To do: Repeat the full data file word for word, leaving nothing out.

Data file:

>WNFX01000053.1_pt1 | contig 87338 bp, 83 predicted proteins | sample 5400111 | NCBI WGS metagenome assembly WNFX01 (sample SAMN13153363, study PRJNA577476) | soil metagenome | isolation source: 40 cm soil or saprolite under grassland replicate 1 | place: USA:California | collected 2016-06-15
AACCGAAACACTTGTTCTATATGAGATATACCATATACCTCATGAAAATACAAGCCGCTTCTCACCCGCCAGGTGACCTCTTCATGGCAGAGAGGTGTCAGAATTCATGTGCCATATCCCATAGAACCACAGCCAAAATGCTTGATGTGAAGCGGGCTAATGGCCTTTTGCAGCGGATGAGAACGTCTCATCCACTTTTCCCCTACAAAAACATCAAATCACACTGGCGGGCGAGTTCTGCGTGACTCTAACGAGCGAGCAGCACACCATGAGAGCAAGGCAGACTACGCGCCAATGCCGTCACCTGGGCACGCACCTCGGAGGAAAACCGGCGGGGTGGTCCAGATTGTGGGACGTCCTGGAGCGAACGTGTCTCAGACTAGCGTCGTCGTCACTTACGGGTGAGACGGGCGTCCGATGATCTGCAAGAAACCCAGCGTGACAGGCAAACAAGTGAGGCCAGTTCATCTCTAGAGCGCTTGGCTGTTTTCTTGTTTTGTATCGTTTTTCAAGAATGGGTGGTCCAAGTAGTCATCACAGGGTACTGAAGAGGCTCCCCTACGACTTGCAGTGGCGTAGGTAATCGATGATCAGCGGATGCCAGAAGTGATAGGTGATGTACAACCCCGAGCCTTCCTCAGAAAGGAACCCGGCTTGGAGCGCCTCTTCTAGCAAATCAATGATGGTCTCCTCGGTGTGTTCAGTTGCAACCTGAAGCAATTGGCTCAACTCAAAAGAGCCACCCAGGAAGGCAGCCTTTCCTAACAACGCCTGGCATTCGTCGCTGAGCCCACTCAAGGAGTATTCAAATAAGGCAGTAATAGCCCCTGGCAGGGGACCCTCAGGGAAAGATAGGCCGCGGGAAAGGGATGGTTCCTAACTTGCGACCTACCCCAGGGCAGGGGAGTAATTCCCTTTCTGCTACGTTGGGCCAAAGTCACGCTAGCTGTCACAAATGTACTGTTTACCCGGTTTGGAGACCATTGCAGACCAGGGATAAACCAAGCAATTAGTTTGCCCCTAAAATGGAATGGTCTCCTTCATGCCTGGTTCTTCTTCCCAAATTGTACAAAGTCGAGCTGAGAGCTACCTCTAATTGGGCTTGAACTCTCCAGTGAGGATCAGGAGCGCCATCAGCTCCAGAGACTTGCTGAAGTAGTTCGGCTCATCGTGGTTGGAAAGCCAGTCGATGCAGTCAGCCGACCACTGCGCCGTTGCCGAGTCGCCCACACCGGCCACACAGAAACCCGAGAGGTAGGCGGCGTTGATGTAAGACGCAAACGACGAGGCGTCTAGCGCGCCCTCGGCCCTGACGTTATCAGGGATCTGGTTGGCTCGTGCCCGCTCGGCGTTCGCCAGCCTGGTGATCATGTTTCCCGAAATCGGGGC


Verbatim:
>WNFX01000053.1_pt1 | contig 87338 bp, 83 predicted proteins | sample 5400111 | NCBI WGS metagenome assembly WNFX01 (sample SAMN13153363, study PRJNA577476) | soil metagenome | isolation source: 40 cm soil or saprolite under grassland replicate 1 | place: USA:California | collected 2016-06-15
AACCGAAACACTTGTTCTATATGAGATATACCATATACCTCATGAAAATACAAGCCGCTTCTCACCCGCCAGGTGACCTCTTCATGGCAGAGAGGTGTCAGAATTCATGTGCCATATCCCATAGAACCACAGCCAAAATGCTTGATGTGAAGCGGGCTAATGGCCTTTTGCAGCGGATGAGAACGTCTCATCCACTTTTCCCCTACAAAAACATCAAATCACACTGGCGGGCGAGTTCTGCGTGACTCTAACGAGCGAGCAGCACACCATGAGAGCAAGGCAGACTACGCGCCAATGCCGTCACCTGGGCACGCACCTCGGAGGAAAACCGGCGGGGTGGTCCAGATTGTGGGACGTCCTGGAGCGAACGTGTCTCAGACTAGCGTCGTCGTCACTTACGGGTGAGACGGGCGTCCGATGATCTGCAAGAAACCCAGCGTGACAGGCAAACAAGTGAGGCCAGTTCATCTCTAGAGCGCTTGGCTGTTTTCTTGTTTTGTATCGTTTTTCAAGAATGGGTGGTCCAAGTAGTCATCACAGGGTACTGAAGAGGCTCCCCTACGACTTGCAGTGGCGTAGGTAATCGATGATCAGCGGATGCCAGAAGTGATAGGTGATGTACAACCCCGAGCCTTCCTCAGAAAGGAACCCGGCTTGGAGCGCCTCTTCTAGCAAATCAATGATGGTCTCCTCGGTGTGTTCAGTTGCAACCTGAAGCAATTGGCTCAACTCAAAAGAGCCACCCAGGAAGGCAGCCTTTCCTAACAACGCCTGGCATTCGTCGCTGAGCCCACTCAAGGAGTATTCAAATAAGGCAGTAATAGCCCCTGGCAGGGGACCCTCAGGGAAAGATAGGCCGCGGGAAAGGGATGGTTCCTAACTTGCGACCTACCCCAGGGCAGGGGAGTAATTCCCTTTCTGCTACGTTGGGCCAAAGTCACGCTAGCTGTCACAAATGTACTGTTTACCCGGTTTGGAGACCATTGCAGACCAGGGATAAACCAAGCAATTAGTTTGCCCCTAAAATGGAATGGTCTCCTTCATGCCTGGTTCTTCTTCCCAAATTGTACAAAGTCGAGCTGAGAGCTACCTCTAATTGGGCTTGAACTCTCCAGTGAGGATCAGGAGCGCCATCAGCTCCAGAGACTTGCTGAAGTAGTTCGGCTCATCGTGGTTGGAAAGCCAGTCGATGCAGTCAGCCGACCACTGCGCCGTTGCCGAGTCGCCCACACCGGCCACACAGAAACCCGAGAGGTAGGCGGCGTTGATGTAAGACGCAAACGACGAGGCGTCTAGCGCGCCCTCGGCCCTGACGTTATCAGGGATCTGGTTGGCTCGTGCCCGCTCGGCGTTCGCCAGCCTGGTGATCATGTTTCCCGAAATCGGGGC